Elderly beagle to get a home

The elderly beagle that was seen being shoved out of a truck in LeRay will soon have a new home, a rescue group says. Courtesy of Clover Forsythe

GOUVERNEUR — Things are looking up for the elderly beagle that was seen being abandoned in LeRay earlier this month.

She has tested positive for Lyme disease and has some issues with her ears, but she’ll likely be in a new home in a week or so.

Also, she has a name.

“Jessie is a very nice dog,” said Clover J. Forsythe, chairwoman of Friends 4 Pounds Paws Inc., a Gouverneur-based nonprofit rescue operation for dogs and cats. “I’m sure she will get an amazing home.”

The beagle, at least eight years old, made its way to Friends 4 Pound Paws on Monday after spending five days at Rossie-Gouverneur Area Dog Pound, which has a contract with the town of LeRay. The dog then spent a few days at Northland Veterinary Clinic in Gouverneur.

On June 4, Kelly Flanagan Hall looked out her window on Route 283 in the town of LeRay, about 2 miles out of Watertown. She saw the beagle being shoved out of a silver truck, traveling away from the city, toward the direction of Fort Drum. She rushed out to rescue the confused animal and called State Police. Jessie was then taken to the dog pound.

After her stint at the pound, Jessie was taken to the veterinary clinic, where it was discovered she had an identification chip embedded under her fur, allowing rescuers to discover her name and her original owner. The information, Ms. Forsythe said, was given to State Police.

But based on her experience, Ms. Forsythe said the name of the owner associated with the chip may not be the last person who had the dog, and in Jessie’s case, who dropped her off.

“Quite often, when people give away dogs and re-home them, they don’t change the chip and don’t transfer it,” Ms. Forsythe said. “We don’t really know what the story is on that yet. We’re just kind of waiting to hear back.”

Discovering the person who dropped the dog off, described as driving a small, silver-colored truck, could be like “looking for a needle in a haystack,” she said.

“The dog could have been given away a few times over the years,” Ms. Forsythe said. “She’s such a nice dog. I don’t know why they would do that.”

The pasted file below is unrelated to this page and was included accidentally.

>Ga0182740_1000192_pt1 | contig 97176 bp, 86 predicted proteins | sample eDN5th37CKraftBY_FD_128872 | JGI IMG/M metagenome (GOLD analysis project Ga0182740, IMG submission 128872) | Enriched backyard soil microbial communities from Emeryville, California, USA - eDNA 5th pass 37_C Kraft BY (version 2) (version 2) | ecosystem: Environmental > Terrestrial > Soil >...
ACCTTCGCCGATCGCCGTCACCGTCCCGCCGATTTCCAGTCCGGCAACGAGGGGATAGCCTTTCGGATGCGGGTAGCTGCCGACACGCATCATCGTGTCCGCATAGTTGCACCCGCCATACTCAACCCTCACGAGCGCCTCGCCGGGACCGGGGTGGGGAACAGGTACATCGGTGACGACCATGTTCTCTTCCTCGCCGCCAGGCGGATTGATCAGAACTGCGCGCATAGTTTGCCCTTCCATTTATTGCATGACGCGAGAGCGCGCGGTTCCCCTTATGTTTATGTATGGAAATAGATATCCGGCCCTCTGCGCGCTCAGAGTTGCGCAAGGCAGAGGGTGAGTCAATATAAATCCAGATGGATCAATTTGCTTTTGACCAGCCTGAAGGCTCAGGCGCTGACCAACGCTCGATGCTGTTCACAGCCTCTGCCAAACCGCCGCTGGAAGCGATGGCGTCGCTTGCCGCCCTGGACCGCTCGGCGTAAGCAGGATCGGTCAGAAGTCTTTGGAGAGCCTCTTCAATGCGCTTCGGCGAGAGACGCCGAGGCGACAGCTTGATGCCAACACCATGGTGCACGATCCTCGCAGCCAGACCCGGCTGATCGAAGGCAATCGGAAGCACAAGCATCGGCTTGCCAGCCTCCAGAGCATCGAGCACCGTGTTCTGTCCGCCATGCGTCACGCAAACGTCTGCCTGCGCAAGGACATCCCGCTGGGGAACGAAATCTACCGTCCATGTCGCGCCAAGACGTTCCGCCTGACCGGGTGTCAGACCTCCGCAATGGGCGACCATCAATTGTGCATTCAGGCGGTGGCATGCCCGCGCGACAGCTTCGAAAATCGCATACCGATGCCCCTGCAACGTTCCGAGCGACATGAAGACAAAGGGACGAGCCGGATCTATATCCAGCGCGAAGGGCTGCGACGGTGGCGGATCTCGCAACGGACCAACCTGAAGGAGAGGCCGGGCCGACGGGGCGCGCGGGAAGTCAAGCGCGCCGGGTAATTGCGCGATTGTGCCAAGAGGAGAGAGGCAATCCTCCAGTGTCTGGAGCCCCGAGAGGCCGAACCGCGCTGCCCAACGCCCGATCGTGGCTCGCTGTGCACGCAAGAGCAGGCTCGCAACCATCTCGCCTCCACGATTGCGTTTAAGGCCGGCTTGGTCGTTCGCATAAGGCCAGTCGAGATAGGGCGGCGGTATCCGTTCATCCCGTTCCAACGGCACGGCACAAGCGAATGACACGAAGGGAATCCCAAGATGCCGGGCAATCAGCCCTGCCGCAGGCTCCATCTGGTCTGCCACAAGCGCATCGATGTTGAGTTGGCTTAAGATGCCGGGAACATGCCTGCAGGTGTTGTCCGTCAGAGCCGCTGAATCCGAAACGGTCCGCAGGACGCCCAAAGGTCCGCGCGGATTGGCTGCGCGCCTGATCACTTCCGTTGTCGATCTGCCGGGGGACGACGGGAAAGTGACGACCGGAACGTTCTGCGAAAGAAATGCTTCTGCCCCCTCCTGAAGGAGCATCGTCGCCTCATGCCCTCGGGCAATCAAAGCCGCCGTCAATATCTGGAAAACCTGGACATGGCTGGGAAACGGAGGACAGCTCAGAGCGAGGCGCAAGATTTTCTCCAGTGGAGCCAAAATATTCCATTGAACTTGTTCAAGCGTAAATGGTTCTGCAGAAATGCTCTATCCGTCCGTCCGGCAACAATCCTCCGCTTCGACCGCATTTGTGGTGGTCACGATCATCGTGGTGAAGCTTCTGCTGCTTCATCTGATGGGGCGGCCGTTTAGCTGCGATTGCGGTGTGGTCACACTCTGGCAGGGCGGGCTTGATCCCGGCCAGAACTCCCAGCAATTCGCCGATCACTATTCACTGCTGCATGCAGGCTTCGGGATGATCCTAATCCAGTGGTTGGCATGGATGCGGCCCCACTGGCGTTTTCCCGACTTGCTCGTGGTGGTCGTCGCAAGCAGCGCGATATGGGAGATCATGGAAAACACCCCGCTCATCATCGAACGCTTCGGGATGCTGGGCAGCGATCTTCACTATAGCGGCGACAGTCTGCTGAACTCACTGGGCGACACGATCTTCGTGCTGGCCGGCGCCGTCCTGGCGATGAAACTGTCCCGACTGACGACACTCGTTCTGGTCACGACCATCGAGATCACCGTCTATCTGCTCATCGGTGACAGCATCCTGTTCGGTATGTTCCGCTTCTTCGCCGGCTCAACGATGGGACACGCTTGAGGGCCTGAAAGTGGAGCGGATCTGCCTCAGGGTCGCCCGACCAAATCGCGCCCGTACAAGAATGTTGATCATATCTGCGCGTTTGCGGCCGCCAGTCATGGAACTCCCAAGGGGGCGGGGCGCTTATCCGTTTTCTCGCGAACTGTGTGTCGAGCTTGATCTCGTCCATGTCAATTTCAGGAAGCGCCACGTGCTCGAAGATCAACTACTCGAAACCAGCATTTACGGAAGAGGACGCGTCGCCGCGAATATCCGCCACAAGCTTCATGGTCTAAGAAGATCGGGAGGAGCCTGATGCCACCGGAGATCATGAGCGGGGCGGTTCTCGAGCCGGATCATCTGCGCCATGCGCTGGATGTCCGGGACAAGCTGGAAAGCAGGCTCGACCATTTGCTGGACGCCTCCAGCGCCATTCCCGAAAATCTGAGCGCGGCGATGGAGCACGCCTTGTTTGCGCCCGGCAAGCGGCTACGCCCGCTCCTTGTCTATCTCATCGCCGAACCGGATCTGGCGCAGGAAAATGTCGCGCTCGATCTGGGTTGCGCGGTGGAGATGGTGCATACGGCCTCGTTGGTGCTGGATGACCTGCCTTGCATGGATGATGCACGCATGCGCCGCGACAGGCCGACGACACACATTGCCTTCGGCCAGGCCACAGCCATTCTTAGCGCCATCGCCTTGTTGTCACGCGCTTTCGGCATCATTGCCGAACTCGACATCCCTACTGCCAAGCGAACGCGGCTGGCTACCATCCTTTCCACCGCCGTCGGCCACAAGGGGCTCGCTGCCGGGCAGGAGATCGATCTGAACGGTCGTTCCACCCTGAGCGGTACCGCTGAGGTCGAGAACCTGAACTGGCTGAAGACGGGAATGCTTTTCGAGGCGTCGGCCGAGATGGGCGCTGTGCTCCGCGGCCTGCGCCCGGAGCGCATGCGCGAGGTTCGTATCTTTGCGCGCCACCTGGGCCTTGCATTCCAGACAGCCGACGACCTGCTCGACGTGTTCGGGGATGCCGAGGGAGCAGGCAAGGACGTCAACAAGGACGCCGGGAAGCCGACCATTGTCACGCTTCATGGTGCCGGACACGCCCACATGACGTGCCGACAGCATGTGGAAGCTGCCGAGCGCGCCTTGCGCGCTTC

Friends 4 Pound Paws technically now owns Jessie, Ms. Forsythe said.

“Legally, once a dog is transferred out of a pound to whoever, whether it’s to a shelter or another rescue organization, that organization owns the dog at that point,” Ms. Forsythe said. “The state of New York law clearly states you have five days to claim your dog if it’s picked up or taken to a pound. “

Whenever Friends 4 Pounds Paws pulls a dog from a dog pound, the first stop is to a veterinarian. That’s where Jessie was found to be fighting Lyme disease and the ear issue. When rescued, Jessie was thought to have a hip issue because of a slight limp.

“That’s probably associated with Lyme disease because it can affect the joints,’ Ms. Forsythe said. “But she doesn’t seem to have any kind of a limp. She’s slow moving. She’s not going to run any races, but she’s a very nice dog. She just wants to be with people.”

Her ear issue, small growths in both organs, is common for beagles, Ms. Forsythe said. Jessie’s surgery for that is tentatively scheduled for next week.

“There’s so many growths in there, there’s no air circulation,” Ms. Forsythe said. “Once they get those out of there, she’ll certainly hear better and it’ll keep the ears from getting infected.”

A few days after her surgery, Jessie will be able to go to her new home.

“I do have a couple of families who would like her,” Ms. Forsythe said. “We do our screenings to see if either one of those homes will be appropriate. Surprisingly, there are people out there who don’t mind giving a senior dog a home and they’d rather have a senior dog.”

When informed of that, Jessie’s rescuer, Ms. Flanagan Hall said, “That’s awesome. I didn’t think it’d turn out that good, honestly. It makes me so happy.”

Friends 4 Pound Paws is an all-volunteer organization that relies on fundraising and donations. Ms. Forsythe, a “founding mother” of the organization founded in 2011, said it’s been a busy spring for them.

“We had 28 dog and puppy adoptions that all came into the shelter the first part of April, which is a lot for us,” she said.

But she added, “Over the past few months, ever since this COVID virus thing came, we’ve had a huge amount of donations from the community. It’s enabled us to do what we do.”

Johnson Newspapers 7.1

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